Marcel Duchamp's passion for chess grew with age. On one occasion, when asked bout the current state of his work, Duchamp remarked that more than anything in the world, he wanted to become a better chess player. No doubt, he was serious about chess, and maybe he was trying maintain his detached and irreverent public image, but perhaps more importantly, by mentioning chess in response to a question about art, Duchamp was saying something about the nature of art.
After finishing Timothy Bahtis The Ends of the Lyric, a book consisting largely of a series of close readings of major Western lyric poets having little to do directly with late French Modernism, the intitially surprising anecdote Bahti relates about Duchamp and chess at the close of his introduction echoes anew:
[Duchamp] was interested in some endgames precisely because their
construction was so improbable...that they were what he called "utopian
endings." Apart from the beauty of this formulation, its collocation of ending with a nonplace has stayed with me in the years of finishing my study. My understanding of the ends of the lyric in some of its poetry's most interesting and powerful instances is that they are utopian not in that they do not occurfor they dobut in that they direct us to a place of language and thought the promised consequences of which are still, and always, and rightly elsewhere.
Duchamp is interested in chess as a game that contains the possibility of
an improbable or unthought completion (utopian ending) despite its logical frame, and such an ending casts one back into the already absent game, peering into the unimaginable yet crucial elsewhere. And lyric poetry, despite its grammatical structure urging us ever toward an end, improbably inverts itself back towards a re-beginning or re-reading by the very means of getting there, either mimetic or chiastic (the crisscrossed pairing of similar phrases or semantic units central to Bahti's understanding of the Western lyric). Imagine the structure of the lyric as the sign for infinity and one approaches Bahti's interpretive frame: always turning back on itself in search of its own origin, the poem always directs itself toward and yet misses the unthought or unimaginable elsewhere.
Nowhere does Bahti make this clearer than in his remarkable close reading of Paul Celan's "Aber," one of Celan's two well known boomerang poems. Celan's poems particularly call for close readings, and Bahti brings an incredible breadth of knowledge and a methodical patience to clear away the text's obscurities and trace the infinite missing of an endless ending. "Aber" begins with a question from an I to a you and continues with a dense mirroring of the two, introducing deliberate, thought-provoking pauses. And suddenly, out of nowhere, the boomerang appears nearing the target of the soul. After a reappearance of present time, the poem ends rather strangely with the I hearing the present whizzing of the boomerang not/ next to me, not,/ where you cannot be. Yet Bahti, with painstaking attention to the movement of the poem turning back on itself by its unthought ending is able to mine deeper ambiguities beyond the initial and apparent ones:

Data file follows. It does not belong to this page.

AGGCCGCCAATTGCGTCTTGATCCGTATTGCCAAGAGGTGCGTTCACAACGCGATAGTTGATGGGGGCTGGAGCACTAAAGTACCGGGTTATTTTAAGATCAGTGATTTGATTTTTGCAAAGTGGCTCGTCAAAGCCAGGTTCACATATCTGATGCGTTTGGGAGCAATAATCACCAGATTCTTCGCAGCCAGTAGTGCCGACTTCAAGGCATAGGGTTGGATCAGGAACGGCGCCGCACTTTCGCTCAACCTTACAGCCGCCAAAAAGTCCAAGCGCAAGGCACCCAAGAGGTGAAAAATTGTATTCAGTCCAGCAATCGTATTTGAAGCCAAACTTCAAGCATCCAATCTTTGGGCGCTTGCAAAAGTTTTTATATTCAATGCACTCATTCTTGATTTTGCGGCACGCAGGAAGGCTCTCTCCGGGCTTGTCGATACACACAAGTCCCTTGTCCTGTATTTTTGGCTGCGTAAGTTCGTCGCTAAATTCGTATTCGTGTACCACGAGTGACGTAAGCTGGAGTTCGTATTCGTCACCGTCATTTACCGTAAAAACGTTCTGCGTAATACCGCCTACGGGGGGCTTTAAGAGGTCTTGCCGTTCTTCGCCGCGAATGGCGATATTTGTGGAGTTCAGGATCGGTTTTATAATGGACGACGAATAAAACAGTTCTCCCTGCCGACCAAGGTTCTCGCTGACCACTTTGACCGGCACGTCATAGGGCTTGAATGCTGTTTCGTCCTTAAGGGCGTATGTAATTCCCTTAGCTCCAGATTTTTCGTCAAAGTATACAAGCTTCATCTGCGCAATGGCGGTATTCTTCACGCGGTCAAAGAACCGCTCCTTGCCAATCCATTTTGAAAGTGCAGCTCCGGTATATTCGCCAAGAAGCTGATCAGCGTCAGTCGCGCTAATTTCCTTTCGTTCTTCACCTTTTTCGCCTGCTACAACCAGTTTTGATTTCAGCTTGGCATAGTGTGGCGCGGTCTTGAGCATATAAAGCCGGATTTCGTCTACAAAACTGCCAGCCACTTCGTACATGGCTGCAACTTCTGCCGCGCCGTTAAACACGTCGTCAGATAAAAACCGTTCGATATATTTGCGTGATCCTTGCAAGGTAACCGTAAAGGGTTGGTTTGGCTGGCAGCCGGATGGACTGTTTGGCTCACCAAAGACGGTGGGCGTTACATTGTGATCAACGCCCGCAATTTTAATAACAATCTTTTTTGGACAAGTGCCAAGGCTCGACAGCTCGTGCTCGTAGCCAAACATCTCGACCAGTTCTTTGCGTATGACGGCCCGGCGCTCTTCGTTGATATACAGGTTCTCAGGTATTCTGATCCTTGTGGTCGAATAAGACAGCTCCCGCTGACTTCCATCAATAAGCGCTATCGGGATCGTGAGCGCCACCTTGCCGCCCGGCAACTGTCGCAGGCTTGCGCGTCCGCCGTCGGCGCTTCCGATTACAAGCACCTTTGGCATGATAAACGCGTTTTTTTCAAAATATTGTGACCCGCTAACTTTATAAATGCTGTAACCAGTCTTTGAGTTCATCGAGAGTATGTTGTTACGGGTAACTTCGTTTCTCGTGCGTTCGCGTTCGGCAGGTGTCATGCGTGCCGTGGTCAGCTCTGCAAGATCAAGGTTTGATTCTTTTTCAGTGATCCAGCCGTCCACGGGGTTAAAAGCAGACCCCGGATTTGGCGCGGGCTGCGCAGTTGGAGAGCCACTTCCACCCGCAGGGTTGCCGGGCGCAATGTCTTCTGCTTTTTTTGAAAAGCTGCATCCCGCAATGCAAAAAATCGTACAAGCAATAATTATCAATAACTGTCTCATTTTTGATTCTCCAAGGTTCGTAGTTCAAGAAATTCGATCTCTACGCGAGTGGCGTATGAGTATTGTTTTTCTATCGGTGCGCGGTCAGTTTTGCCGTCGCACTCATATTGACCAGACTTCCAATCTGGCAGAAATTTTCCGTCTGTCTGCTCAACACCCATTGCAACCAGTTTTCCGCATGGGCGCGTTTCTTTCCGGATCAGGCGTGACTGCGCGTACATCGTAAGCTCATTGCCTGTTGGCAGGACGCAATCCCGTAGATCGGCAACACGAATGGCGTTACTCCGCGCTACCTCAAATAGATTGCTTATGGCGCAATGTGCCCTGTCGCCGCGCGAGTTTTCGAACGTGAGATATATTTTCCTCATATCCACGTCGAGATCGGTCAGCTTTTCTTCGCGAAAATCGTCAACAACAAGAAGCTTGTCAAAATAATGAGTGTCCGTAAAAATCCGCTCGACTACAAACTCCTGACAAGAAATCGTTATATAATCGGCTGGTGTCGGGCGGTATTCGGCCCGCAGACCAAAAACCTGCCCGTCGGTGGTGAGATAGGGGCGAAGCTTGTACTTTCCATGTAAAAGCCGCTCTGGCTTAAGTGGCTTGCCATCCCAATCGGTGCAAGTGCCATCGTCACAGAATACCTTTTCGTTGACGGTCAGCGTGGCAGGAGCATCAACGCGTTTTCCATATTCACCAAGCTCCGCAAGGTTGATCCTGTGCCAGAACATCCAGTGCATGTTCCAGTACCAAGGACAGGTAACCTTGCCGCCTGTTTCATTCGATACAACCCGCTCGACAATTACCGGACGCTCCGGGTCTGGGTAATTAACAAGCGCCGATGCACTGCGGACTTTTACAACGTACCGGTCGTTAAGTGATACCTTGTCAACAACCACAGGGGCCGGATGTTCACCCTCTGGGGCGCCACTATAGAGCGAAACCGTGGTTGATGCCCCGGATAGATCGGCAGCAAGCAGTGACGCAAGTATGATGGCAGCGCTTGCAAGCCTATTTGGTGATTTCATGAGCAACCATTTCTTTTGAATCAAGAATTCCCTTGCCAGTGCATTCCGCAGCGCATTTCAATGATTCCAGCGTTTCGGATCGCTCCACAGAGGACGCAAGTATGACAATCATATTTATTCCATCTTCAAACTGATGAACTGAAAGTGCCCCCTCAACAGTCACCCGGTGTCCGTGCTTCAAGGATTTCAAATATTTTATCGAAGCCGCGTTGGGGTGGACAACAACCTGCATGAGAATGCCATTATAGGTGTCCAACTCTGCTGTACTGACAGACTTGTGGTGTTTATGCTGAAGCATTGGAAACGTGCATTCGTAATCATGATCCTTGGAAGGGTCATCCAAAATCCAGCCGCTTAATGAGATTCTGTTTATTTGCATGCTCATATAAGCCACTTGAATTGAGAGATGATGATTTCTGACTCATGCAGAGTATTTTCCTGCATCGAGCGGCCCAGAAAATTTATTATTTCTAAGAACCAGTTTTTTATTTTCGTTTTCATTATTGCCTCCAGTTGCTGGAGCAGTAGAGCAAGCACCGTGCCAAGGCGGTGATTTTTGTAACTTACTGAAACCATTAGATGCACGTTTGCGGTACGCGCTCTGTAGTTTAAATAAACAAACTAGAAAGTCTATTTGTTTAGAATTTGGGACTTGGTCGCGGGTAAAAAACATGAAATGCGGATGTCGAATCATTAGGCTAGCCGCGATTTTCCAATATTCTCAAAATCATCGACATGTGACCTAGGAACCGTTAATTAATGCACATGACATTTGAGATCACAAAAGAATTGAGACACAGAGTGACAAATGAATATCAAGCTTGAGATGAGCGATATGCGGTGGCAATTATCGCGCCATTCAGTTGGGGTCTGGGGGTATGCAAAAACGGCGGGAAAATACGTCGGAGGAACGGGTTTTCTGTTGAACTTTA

The you addressed, and marked as a question mark, to whom a shaping and misshaping eye is wished, and who then is rejected through its power of bestowal: this is a reading eye that can see, there in the last three lines, but cannot reach or be at its end. Like the boomerang, it draws nearer to its goal in order to fly back whence it departed.
Bahtis study is filled with equally keen, often very satisfying and sometimes dazzling close readings of Shakespeare, Leopardi, Coleridge, Keats, Holderlin, Baudelaire, and Stevens. Emphasizing chiastic inversions
where he can (and sometimes where he forces it), Bahti's own method always
insists on the structure of the improbable end that does not end. In fact, Bahtis occasionally overdetermined insistence on the inverted reading of the ends of the lyric into the rereading of the unthought sometimes has the grim consequence of reducing everything to the same. Duchamp may have had similar reductive tendencies, but he always recognized and was able to use something that Bahti himself notes in his introduction: that all repetition (central to poetry, and all art, for that matter) presupposes the principal of difference, and that such difference possesses the possibility of different structures, and thus, different interpretations.
Ends of the Lyric itself ends improbably. Bahti briefly summarizes the crucial role of chiastic inversion in the Western lyric, and immediately analyzes two pre-modern poems, Pindars "Pythian 8" ode and Dantes Commedia, and shows them in their overall structure to be not chiastic and not inverting. In the case of "Pythian 8," he rather beautifully suggests it to be shaped like a Q, with the essentially circular structure of the poem leaping out of itself to its end with Pindars bright praise of Zeus. Oddly enough, however, it is Bahti's refreshing reading of Pindar and Dante against his reading of the Western lyric at the end of the book that cast me back into a rereading of his method: the chiastic close readings to that nonplace of the book, that elsewhere. By reading against himself, Bahti elegantly mirrors Duchamps' avowed interest in improbable endgames.
Michael O'Leary is a poet and edits, with Peter O'Leary, LVNG: an independent
journal of poetry, fiction, and art.
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